Fogle, who became a Subway pitchman after shedding more than 200 pounds (90.7 kilograms) as a college student, in part by eating the chain's sandwiches, was sentenced in 2015 to 15 years in prison for possession or distribution of child pornography and traveling across state lines to have sex with a minor.
Taylor was executive director of the Jared Foundation, a nonprofit that Fogle started to raise awareness and money to fight childhood obesity. He provided evidence that led to the criminal case against Fogle, his one-time boss and close friend.
Taylor was originally sentenced in 2015, but U.S. District Judge Tanya Walton Pratt in 2020 found that he had received ineffective legal assistance because his lawyer had failed to challenge three criminal charges against him for which there was no factual basis.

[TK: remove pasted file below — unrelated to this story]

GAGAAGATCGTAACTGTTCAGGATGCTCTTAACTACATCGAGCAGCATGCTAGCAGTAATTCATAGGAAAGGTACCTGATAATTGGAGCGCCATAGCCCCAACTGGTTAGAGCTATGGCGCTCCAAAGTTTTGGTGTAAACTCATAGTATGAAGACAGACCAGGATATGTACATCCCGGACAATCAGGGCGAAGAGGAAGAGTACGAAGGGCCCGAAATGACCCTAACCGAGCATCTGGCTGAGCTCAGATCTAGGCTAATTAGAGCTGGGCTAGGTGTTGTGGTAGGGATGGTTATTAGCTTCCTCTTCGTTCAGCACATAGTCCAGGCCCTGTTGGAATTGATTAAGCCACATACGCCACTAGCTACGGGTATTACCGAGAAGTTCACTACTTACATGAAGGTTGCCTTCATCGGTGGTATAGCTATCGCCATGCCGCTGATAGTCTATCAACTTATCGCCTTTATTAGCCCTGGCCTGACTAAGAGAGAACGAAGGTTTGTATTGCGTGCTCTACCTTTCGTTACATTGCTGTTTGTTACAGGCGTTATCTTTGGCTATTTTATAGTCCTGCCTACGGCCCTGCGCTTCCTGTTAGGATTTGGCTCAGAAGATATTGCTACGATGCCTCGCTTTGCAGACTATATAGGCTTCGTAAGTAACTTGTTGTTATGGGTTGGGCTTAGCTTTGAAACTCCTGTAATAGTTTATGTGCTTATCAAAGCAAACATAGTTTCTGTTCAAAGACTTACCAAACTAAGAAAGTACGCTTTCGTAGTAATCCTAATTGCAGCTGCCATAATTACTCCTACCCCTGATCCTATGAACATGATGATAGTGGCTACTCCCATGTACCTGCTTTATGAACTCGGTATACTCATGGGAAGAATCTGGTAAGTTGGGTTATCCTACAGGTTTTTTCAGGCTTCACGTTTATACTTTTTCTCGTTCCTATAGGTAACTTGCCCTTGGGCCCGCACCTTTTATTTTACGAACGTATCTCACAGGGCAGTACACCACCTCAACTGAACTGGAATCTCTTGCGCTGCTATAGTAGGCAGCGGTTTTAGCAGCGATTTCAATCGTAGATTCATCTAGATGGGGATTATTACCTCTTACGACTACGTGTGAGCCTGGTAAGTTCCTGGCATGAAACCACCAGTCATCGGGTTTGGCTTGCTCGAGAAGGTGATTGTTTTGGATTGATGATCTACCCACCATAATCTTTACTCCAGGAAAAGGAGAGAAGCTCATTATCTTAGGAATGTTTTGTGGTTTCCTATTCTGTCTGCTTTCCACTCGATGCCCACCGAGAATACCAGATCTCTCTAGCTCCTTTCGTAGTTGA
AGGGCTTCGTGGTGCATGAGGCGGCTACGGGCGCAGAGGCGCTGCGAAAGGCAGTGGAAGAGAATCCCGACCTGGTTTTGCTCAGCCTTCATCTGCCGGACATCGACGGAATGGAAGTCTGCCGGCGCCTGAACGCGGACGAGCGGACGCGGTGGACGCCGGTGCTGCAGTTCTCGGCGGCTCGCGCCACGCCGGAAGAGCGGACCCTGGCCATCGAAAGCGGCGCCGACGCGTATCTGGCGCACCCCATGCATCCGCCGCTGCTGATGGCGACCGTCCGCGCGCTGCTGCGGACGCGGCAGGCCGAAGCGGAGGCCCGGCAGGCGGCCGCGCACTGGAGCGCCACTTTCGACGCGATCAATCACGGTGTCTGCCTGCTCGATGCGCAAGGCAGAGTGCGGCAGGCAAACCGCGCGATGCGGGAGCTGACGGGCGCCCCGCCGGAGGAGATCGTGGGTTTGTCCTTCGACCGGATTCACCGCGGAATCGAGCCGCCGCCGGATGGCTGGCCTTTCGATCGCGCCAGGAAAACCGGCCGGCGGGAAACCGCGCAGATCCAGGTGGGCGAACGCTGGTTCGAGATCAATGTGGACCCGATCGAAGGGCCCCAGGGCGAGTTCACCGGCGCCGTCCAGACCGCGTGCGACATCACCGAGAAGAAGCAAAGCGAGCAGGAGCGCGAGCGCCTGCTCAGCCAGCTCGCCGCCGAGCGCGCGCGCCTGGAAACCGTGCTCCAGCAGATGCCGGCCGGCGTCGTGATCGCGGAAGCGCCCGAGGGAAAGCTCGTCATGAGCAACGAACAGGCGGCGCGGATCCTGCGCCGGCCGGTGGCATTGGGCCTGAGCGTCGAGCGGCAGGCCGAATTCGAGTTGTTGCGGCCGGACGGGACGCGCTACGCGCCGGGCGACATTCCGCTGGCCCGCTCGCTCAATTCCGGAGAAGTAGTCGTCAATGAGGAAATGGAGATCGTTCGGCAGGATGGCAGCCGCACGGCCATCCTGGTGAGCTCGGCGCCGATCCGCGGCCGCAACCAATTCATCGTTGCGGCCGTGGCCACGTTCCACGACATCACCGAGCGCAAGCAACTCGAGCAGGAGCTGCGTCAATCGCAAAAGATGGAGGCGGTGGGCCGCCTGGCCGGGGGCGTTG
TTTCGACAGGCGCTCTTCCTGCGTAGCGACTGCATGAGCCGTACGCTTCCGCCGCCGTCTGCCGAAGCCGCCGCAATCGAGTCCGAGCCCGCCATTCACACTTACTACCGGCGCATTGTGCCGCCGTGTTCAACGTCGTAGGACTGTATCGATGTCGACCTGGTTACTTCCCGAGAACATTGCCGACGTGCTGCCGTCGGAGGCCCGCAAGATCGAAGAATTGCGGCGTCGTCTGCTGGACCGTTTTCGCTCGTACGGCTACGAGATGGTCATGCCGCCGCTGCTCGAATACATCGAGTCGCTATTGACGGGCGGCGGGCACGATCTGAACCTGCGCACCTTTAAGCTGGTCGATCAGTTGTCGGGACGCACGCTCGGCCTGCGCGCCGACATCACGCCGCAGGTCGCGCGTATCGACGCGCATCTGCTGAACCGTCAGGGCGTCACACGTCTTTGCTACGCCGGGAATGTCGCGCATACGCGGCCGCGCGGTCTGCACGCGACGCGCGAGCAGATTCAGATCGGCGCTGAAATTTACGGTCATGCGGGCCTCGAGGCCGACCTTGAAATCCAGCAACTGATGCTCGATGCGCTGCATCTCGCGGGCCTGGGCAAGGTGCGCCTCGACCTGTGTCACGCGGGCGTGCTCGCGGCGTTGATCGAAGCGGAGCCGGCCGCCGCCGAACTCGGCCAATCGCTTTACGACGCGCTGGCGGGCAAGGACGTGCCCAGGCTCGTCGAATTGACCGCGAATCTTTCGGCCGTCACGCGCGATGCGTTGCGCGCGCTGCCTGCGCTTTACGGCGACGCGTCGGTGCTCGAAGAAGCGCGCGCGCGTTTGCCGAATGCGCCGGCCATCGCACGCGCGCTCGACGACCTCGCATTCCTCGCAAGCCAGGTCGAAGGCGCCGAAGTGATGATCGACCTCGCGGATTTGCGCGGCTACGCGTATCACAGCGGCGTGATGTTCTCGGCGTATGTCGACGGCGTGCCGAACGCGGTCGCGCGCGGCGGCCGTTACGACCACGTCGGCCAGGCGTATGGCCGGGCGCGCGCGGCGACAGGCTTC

Taylor’s attorneys asked Pratt to sentence him to 19 years, while prosecutors sought a prison sentence of 35 years. Pratt gave him a lesser sentence because he provided important information to federal law enforcement that helped them bring charges against Baldwin and Fogle.
During Taylor's sentencing hearing, Pratt described the four-year grooming, exploitation and molestation of the children from 2011-2015 as a “mutual perversion” between Taylor, Baldwin and Fogle.
Taylor told the court Monday that he was a “vile, selfish, self-loathing, sorry excuse” for a human, but that time in prison had changed him. He said he had taken advantage of a sex offender rehabilitation class while incarcerated.
Federal prosecutor Kathryn Olivier read statements during Taylor’s sentencing from some of the victims — some of whom are Taylor and Baldwin’s relatives — who said they expect to need mental health help and medication for the rest of their lives. One victim said she checks for cameras anytime she’s in the bathroom at a house that isn’t hers.